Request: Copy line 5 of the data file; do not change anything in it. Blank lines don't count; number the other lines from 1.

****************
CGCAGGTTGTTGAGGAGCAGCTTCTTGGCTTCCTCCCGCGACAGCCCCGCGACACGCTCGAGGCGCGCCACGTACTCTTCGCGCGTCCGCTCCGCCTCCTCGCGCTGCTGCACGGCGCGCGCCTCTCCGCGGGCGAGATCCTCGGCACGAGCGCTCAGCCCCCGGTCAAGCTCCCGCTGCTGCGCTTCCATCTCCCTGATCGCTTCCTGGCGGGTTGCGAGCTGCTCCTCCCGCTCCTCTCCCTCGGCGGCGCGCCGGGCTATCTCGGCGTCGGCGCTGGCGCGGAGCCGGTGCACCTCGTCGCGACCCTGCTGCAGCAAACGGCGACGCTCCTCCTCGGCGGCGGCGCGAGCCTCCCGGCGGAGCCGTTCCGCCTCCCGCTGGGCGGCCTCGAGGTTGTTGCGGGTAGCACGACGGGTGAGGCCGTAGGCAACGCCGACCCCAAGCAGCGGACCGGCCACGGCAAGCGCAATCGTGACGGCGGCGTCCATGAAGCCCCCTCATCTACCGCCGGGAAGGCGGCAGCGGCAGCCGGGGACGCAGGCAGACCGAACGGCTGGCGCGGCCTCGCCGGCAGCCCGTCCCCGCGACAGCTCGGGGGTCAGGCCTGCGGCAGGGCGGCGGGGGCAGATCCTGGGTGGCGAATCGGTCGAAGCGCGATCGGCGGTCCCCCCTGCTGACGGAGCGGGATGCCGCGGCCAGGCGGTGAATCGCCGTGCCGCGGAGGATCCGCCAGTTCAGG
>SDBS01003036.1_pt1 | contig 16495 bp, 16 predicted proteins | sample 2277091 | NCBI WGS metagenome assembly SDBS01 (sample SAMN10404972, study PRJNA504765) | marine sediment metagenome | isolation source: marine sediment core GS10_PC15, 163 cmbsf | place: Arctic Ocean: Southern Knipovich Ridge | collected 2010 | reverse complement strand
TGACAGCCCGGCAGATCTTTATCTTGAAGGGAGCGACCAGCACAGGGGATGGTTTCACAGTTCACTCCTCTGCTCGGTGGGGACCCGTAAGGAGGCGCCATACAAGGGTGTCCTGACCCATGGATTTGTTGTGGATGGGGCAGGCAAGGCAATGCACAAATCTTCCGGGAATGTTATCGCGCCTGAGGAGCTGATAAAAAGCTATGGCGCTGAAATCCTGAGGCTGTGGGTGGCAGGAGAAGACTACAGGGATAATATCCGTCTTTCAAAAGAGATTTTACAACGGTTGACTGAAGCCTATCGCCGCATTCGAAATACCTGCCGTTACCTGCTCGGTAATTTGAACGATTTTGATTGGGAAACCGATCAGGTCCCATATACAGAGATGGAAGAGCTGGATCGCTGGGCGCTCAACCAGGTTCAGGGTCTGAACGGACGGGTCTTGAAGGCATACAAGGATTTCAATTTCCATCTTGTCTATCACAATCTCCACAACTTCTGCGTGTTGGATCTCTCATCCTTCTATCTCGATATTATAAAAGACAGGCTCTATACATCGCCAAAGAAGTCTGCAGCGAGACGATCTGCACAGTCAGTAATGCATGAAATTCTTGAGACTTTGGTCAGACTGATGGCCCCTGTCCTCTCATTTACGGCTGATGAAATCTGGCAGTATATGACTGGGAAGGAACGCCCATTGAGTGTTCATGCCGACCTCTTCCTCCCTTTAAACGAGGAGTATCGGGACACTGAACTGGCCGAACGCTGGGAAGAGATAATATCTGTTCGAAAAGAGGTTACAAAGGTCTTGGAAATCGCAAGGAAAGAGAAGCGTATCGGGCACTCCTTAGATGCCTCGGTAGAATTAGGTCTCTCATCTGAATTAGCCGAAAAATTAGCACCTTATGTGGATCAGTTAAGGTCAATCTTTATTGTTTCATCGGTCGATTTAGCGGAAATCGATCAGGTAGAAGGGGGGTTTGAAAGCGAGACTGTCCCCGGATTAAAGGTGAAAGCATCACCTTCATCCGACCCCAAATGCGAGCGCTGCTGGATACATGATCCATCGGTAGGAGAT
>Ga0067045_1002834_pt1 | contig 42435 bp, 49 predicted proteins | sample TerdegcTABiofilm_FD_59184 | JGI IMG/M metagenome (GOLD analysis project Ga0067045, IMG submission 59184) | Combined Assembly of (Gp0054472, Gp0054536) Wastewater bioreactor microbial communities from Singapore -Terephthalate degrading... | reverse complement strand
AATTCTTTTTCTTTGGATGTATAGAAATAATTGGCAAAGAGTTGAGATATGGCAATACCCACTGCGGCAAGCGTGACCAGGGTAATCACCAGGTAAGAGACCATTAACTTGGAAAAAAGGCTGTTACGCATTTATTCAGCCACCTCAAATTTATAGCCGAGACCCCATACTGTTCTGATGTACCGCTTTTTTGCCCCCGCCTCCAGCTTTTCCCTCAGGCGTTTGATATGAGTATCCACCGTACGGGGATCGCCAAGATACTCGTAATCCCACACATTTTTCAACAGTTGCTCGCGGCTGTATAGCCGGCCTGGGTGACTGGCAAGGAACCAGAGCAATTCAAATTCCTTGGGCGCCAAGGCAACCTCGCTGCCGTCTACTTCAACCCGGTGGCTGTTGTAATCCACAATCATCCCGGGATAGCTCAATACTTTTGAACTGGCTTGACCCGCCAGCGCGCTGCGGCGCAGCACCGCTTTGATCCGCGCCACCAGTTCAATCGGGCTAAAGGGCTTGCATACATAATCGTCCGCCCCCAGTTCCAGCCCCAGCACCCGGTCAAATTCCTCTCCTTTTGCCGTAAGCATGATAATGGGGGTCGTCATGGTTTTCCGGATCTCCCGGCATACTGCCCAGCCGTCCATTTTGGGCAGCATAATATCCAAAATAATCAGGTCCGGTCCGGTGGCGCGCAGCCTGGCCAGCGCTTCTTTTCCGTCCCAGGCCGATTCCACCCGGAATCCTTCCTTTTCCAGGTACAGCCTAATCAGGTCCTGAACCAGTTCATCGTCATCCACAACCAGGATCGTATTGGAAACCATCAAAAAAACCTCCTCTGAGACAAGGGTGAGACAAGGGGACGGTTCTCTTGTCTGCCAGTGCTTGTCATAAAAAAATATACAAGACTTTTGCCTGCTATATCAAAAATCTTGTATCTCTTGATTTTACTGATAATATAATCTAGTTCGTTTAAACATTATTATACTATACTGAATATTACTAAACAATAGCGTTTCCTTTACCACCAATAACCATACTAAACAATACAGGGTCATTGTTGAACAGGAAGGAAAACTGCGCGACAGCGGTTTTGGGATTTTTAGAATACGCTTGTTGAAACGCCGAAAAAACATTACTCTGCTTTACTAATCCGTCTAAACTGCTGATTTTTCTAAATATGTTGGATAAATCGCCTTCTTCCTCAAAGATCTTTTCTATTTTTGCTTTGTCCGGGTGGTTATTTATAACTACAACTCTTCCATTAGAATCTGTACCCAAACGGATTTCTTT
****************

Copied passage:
AATTCTTTTTCTTTGGATGTATAGAAATAATTGGCAAAGAGTTGAGATATGGCAATACCCACTGCGGCAAGCGTGACCAGGGTAATCACCAGGTAAGAGACCATTAACTTGGAAAAAAGGCTGTTACGCATTTATTCAGCCACCTCAAATTTATAGCCGAGACCCCATACTGTTCTGATGTACCGCTTTTTTGCCCCCGCCTCCAGCTTTTCCCTCAGGCGTTTGATATGAGTATCCACCGTACGGGGATCGCCAAGATACTCGTAATCCCACACATTTTTCAACAGTTGCTCGCGGCTGTATAGCCGGCCTGGGTGACTGGCAAGGAACCAGAGCAATTCAAATTCCTTGGGCGCCAAGGCAACCTCGCTGCCGTCTACTTCAACCCGGTGGCTGTTGTAATCCACAATCATCCCGGGATAGCTCAATACTTTTGAACTGGCTTGACCCGCCAGCGCGCTGCGGCGCAGCACCGCTTTGATCCGCGCCACCAGTTCAATCGGGCTAAAGGGCTTGCATACATAATCGTCCGCCCCCAGTTCCAGCCCCAGCACCCGGTCAAATTCCTCTCCTTTTGCCGTAAGCATGATAATGGGGGTCGTCATGGTTTTCCGGATCTCCCGGCATACTGCCCAGCCGTCCATTTTGGGCAGCATAATATCCAAAATAATCAGGTCCGGTCCGGTGGCGCGCAGCCTGGCCAGCGCTTCTTTTCCGTCCCAGGCCGATTCCACCCGGAATCCTTCCTTTTCCAGGTACAGCCTAATCAGGTCCTGAACCAGTTCATCGTCATCCACAACCAGGATCGTATTGGAAACCATCAAAAAAACCTCCTCTGAGACAAGGGTGAGACAAGGGGACGGTTCTCTTGTCTGCCAGTGCTTGTCATAAAAAAATATACAAGACTTTTGCCTGCTATATCAAAAATCTTGTATCTCTTGATTTTACTGATAATATAATCTAGTTCGTTTAAACATTATTATACTATACTGAATATTACTAAACAATAGCGTTTCCTTTACCACCAATAACCATACTAAACAATACAGGGTCATTGTTGAACAGGAAGGAAAACTGCGCGACAGCGGTTTTGGGATTTTTAGAATACGCTTGTTGAAACGCCGAAAAAACATTACTCTGCTTTACTAATCCGTCTAAACTGCTGATTTTTCTAAATATGTTGGATAAATCGCCTTCTTCCTCAAAGATCTTTTCTATTTTTGCTTTGTCCGGGTGGTTATTTATAACTACAACTCTTCCATTAGAATCTGTACCCAAACGGATTTCTTT